Winner in fifth "What is wrong?" contest

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  • To speak frankly we were disappointed in the caliber of the entries submitted in the fifth contest.' Every contribution without exception left something to be desired and many of the accompanying drawings were poorly drafted, or incorrect, or both. After much tearful considera- tion we have selected the contribution of Robert C. Schmitz, of Milwau- kee, Wisconsin, as suffering from the least of many evils, even though he did not elect to correct the entire picture in his drawing. We shall not, however, quote his criti- cism in full.

    To dissolve sodium chlor- ide quickly, the salt should'be placed directly in the water and stirred. The test tube with a small hole in it, that was shown suspended in the water, prevents the salt from dissolving rapidly. . . .

    The Hoffmann electrolytic apparatus, as was shown in the drawing, was insufficiently supported. The a p p a r a t u s should be held by a clamp on each of the two collecting chambers, instead of one clamp on the reservoir tube. If sup- ported with one clamp, as is shown in the drawing, a slight jolt would break the tube, and also if one should draw off some of the gas that is heing liberated, and the stopcock offered a little resistance, the tube might he broken.

    The drawing did not show the small passageways in the cores of the stopcocks, but it did show the handles of the cocks parallel with the tubes; for these reasons one con- cludes that the cocks are open, thereby permitting the gases to escapeinto theatmos- phere.

    The clamp of the stand, as was shown in the drawing, blocked the passageway of the water in the reservoir tube, the mouth of this tube was also shown closed. The arm of the clamp was drawn through the collecting chamber containing oxygen, and i t like- wise had shown the passageways of the gases closed, thus preventing either of the gases from heing drawn off.

    The wires leading to the platinum electrodes, as were shown in the drawing, had no protective glass insulation to give them a rigid support or to keep them from being bent. . . . .

    See THIS JOURNAL, 7,436-7 (Feb., 1930). 895


    Bubbles are often filled with hydrogen to show the density of this gas in comparison to that of air. The bubble will rise rapidly, because the gas is approximately one four- teenth as heavy as air. Bubbles containing carbon dioxide will descend, for this gas is about one and one half times heavier than air. The three bubbles containing carbon dioxide, as were shown in the drawing, would not remain suspended within a beaker filled with air, for the gas is heavier than air, ss stated above. . . . .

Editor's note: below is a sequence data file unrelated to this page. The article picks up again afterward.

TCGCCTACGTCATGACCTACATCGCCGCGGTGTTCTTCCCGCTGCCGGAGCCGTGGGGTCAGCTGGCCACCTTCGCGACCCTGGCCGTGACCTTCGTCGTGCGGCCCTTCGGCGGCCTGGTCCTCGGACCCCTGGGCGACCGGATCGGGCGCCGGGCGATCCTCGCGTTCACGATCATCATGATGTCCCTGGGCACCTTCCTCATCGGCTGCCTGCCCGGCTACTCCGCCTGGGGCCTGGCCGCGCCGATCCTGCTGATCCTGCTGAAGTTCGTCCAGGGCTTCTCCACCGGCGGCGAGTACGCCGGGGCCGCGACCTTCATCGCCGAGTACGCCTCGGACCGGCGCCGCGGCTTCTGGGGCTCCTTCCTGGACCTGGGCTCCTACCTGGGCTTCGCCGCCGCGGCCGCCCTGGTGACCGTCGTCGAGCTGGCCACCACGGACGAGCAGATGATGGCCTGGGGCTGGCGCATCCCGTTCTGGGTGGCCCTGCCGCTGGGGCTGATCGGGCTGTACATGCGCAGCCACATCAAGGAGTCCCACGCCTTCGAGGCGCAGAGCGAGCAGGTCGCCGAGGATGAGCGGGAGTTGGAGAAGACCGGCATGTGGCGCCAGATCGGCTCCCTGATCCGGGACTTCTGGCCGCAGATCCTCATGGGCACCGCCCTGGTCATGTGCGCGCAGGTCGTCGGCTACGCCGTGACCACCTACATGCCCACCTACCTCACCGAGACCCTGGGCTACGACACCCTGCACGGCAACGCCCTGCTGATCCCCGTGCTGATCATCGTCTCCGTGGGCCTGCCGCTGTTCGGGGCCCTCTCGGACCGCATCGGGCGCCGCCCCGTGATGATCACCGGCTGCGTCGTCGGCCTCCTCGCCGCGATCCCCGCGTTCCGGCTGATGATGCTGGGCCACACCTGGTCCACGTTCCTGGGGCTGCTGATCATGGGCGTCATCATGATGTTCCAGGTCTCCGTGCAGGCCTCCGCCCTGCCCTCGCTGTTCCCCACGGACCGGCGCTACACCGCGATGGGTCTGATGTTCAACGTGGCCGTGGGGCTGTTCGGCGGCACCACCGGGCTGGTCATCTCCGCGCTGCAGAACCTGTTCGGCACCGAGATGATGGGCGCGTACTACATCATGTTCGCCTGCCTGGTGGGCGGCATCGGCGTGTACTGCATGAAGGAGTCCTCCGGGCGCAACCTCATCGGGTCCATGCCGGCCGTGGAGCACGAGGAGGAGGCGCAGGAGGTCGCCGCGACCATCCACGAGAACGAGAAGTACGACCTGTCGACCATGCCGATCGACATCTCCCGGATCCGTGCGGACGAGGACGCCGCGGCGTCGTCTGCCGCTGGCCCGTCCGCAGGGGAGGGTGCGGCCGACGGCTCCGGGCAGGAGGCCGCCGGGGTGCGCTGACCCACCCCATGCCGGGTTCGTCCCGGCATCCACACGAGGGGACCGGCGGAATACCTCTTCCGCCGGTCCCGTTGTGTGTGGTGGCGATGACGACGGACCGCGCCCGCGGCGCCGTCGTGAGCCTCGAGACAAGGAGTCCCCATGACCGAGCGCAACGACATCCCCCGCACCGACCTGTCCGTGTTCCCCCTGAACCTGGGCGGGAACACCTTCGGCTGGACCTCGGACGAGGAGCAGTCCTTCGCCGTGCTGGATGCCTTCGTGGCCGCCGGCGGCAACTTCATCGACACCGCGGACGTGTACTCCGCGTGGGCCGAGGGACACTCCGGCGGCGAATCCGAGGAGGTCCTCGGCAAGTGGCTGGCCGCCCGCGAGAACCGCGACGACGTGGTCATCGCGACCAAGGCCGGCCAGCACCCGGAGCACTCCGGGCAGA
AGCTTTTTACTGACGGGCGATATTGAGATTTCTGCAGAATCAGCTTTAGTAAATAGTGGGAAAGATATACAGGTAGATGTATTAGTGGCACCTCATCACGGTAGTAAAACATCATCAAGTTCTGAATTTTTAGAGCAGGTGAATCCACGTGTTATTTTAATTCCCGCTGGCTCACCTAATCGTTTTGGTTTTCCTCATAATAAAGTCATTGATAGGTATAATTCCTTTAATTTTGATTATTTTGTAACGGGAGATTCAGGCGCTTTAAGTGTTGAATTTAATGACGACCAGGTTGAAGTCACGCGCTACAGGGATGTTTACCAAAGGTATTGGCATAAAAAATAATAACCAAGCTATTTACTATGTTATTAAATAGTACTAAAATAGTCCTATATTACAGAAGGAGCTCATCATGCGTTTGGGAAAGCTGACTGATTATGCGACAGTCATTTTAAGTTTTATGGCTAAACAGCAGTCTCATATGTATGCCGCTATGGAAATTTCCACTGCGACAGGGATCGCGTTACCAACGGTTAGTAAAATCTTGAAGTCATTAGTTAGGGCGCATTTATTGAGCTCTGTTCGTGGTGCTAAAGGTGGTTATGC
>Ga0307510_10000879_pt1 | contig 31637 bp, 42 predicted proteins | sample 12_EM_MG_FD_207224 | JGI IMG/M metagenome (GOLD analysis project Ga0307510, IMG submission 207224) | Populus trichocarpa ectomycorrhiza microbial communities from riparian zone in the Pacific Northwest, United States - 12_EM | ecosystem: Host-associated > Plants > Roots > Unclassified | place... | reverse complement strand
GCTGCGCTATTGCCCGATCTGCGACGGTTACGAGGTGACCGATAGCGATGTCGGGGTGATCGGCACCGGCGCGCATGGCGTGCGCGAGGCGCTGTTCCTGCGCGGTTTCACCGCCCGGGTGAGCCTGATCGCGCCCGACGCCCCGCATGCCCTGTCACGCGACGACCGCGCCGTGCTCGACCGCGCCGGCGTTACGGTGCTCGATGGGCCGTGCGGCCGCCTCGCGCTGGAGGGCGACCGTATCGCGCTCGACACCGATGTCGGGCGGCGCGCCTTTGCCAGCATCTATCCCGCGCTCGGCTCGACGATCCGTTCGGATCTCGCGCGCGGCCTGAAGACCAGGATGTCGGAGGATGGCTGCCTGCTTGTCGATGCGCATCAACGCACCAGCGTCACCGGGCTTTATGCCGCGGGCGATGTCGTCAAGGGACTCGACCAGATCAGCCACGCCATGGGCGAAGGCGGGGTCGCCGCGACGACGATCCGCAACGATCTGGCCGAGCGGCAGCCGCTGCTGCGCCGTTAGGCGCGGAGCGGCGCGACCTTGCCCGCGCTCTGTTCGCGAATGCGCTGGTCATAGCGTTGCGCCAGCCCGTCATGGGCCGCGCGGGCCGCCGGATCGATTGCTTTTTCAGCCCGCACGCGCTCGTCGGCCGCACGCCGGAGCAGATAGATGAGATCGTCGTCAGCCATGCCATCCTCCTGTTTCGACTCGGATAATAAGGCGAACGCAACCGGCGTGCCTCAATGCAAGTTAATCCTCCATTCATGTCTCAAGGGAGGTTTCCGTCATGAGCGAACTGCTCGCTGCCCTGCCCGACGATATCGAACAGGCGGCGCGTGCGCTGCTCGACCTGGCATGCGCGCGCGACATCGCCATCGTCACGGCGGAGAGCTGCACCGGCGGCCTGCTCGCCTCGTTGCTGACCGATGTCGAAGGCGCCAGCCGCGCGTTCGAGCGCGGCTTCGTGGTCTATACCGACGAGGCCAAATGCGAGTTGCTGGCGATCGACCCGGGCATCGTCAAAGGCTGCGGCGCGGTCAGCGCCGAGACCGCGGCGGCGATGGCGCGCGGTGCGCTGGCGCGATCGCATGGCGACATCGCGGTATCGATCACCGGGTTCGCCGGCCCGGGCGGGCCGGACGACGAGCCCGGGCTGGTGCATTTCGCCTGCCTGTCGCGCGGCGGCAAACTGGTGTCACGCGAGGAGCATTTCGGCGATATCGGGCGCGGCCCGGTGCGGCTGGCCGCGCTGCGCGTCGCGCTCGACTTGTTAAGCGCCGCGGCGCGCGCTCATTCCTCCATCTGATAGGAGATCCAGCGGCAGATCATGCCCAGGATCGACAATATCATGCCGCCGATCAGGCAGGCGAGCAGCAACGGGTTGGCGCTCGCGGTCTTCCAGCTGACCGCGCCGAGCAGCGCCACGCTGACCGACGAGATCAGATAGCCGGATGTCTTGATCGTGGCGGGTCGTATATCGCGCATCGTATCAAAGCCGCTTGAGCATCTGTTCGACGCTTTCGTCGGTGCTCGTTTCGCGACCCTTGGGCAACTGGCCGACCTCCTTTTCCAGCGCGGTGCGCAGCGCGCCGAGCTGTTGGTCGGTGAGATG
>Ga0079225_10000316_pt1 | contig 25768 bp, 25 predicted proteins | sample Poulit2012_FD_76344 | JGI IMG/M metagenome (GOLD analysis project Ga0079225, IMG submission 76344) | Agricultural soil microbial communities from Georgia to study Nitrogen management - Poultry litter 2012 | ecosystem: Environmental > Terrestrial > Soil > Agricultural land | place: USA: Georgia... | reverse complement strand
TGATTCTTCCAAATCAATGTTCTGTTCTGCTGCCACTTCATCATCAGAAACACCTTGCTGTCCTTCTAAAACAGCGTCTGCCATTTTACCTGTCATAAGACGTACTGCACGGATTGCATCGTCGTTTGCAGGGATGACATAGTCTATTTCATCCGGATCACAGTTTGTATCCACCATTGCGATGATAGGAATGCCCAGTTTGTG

The SOz indicated in the original diagram is, of course unnecessary. There is the further objection that it would contaminate the products of electrolysis.

    Many contestants seemed to have a mistaken notion as to the voltage necessary to decompose water. As a matter of fact water can be de- composed with an e. m. f. of 1.67 volts, a t which current tension both oxidions and hydroxidions will be discharged. For practical purposes a voltage of 2 to 3 or more is used, for sulfanion (at 1.93 volts) and hydro- sulfanion (at 2.63 volts) are then both discharged. From a theoretical standpoint a voltage above three is entirely unnecessary.=

    One contestant made us a present of the surprising information that the oxygen molecule contains but one atom. If, on second thought, he is still of the same opinion, we refer him to p. 674 of the March number of THIS JOURNAL where he will find a detailed proof that such is not the case.

    We were somewhat surprised that no one mentioned the &ect of temperature on the solubility and rate of solution of NaCI. Actually, the temperature gradient is so slight in the case of this particular salt that there is no practical advantage in heating, but we had expected some one to mention that fact.

    Soap bubbles should, of course, be spherical. Those who submitted the remaining five least-worst papers were as

    follows: Charles W. Gibson, Warranshurg, Missouri; Mabel Miller, Bluffton, Ohio; Elmer Drumm, Fisher's Ferry, Pennsylvania; Paul Butera, Cleveland, Ohio; Angela Barrios, El Paso, Texas.

    %See Walker's "Iutroductiou to Physical Chemistry," Macmillan, 1922, p. 369.

    Flowers and Fruits Possible under Artificial Light. Flowers, fruits, and vegetables raised by artificial light only in underground hothouses are quite within the realm of possibility, so long as there is a plentiful supply of cheap electricity. So said Samuel G. Hihben, lighting specialist of the Westinghouse Lamp Company, in a report to the Illuminating Engineering Society.

    Natural sunlight is not necessary for the normal development of plant life, he said. Artificial light has been used with success in the experimental growing of plants in lab- oratories, and i t is being used now as a regular commercial proposition in the speeding up of the maturing of vegetables grown under glass and the blossoming of cut flowers.- Science Service